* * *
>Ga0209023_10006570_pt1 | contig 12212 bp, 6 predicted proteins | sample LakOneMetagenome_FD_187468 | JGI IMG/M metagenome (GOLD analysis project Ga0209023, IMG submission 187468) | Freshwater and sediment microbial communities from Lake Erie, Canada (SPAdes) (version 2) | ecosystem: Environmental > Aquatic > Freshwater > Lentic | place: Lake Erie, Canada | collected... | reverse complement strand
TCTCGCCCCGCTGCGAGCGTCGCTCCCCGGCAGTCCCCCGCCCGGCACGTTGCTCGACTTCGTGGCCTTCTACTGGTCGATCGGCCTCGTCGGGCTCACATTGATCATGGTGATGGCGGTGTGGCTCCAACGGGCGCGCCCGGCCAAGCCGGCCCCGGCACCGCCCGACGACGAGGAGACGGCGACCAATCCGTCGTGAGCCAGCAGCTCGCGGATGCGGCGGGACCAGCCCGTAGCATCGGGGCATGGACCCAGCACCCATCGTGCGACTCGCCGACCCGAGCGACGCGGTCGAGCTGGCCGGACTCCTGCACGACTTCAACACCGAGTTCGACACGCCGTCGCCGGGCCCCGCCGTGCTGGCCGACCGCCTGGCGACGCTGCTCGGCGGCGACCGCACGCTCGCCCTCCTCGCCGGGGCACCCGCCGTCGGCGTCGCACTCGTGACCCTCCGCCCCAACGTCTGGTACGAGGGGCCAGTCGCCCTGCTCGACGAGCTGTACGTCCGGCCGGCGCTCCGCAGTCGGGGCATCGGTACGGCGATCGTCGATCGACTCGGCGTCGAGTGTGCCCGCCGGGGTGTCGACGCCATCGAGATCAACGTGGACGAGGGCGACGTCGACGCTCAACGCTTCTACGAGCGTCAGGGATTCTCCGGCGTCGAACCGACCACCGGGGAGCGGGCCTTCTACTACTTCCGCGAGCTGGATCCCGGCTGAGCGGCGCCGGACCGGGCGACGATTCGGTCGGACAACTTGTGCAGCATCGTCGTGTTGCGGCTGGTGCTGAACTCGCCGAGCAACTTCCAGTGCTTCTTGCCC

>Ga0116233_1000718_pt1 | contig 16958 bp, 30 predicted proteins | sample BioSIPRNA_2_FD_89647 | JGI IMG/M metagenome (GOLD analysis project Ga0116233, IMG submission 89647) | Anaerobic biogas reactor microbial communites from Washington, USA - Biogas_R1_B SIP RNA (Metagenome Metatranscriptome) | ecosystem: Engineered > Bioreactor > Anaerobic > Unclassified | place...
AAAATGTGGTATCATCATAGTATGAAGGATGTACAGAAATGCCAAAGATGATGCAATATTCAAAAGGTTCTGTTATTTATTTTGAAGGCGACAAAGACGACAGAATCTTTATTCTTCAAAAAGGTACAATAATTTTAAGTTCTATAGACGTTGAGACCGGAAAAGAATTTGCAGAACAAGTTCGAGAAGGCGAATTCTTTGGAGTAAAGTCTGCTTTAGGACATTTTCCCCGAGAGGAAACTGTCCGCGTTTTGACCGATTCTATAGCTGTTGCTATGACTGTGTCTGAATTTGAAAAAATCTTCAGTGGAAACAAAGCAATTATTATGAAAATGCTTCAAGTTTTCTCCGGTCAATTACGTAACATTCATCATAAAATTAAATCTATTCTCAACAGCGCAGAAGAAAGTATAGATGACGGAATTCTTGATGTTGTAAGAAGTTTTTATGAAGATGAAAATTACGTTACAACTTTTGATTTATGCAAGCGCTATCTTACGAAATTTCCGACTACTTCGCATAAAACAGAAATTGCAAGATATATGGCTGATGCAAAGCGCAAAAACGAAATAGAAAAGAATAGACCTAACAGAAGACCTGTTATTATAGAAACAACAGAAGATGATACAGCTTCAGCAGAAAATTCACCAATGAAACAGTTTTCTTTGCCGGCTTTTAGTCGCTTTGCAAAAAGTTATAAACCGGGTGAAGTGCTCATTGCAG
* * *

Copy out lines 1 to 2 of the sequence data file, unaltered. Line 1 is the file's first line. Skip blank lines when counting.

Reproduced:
>Ga0209023_10006570_pt1 | contig 12212 bp, 6 predicted proteins | sample LakOneMetagenome_FD_187468 | JGI IMG/M metagenome (GOLD analysis project Ga0209023, IMG submission 187468) | Freshwater and sediment microbial communities from Lake Erie, Canada (SPAdes) (version 2) | ecosystem: Environmental > Aquatic > Freshwater > Lentic | place: Lake Erie, Canada | collected... | reverse complement strand
TCTCGCCCCGCTGCGAGCGTCGCTCCCCGGCAGTCCCCCGCCCGGCACGTTGCTCGACTTCGTGGCCTTCTACTGGTCGATCGGCCTCGTCGGGCTCACATTGATCATGGTGATGGCGGTGTGGCTCCAACGGGCGCGCCCGGCCAAGCCGGCCCCGGCACCGCCCGACGACGAGGAGACGGCGACCAATCCGTCGTGAGCCAGCAGCTCGCGGATGCGGCGGGACCAGCCCGTAGCATCGGGGCATGGACCCAGCACCCATCGTGCGACTCGCCGACCCGAGCGACGCGGTCGAGCTGGCCGGACTCCTGCACGACTTCAACACCGAGTTCGACACGCCGTCGCCGGGCCCCGCCGTGCTGGCCGACCGCCTGGCGACGCTGCTCGGCGGCGACCGCACGCTCGCCCTCCTCGCCGGGGCACCCGCCGTCGGCGTCGCACTCGTGACCCTCCGCCCCAACGTCTGGTACGAGGGGCCAGTCGCCCTGCTCGACGAGCTGTACGTCCGGCCGGCGCTCCGCAGTCGGGGCATCGGTACGGCGATCGTCGATCGACTCGGCGTCGAGTGTGCCCGCCGGGGTGTCGACGCCATCGAGATCAACGTGGACGAGGGCGACGTCGACGCTCAACGCTTCTACGAGCGTCAGGGATTCTCCGGCGTCGAACCGACCACCGGGGAGCGGGCCTTCTACTACTTCCGCGAGCTGGATCCCGGCTGAGCGGCGCCGGACCGGGCGACGATTCGGTCGGACAACTTGTGCAGCATCGTCGTGTTGCGGCTGGTGCTGAACTCGCCGAGCAACTTCCAGTGCTTCTTGCCC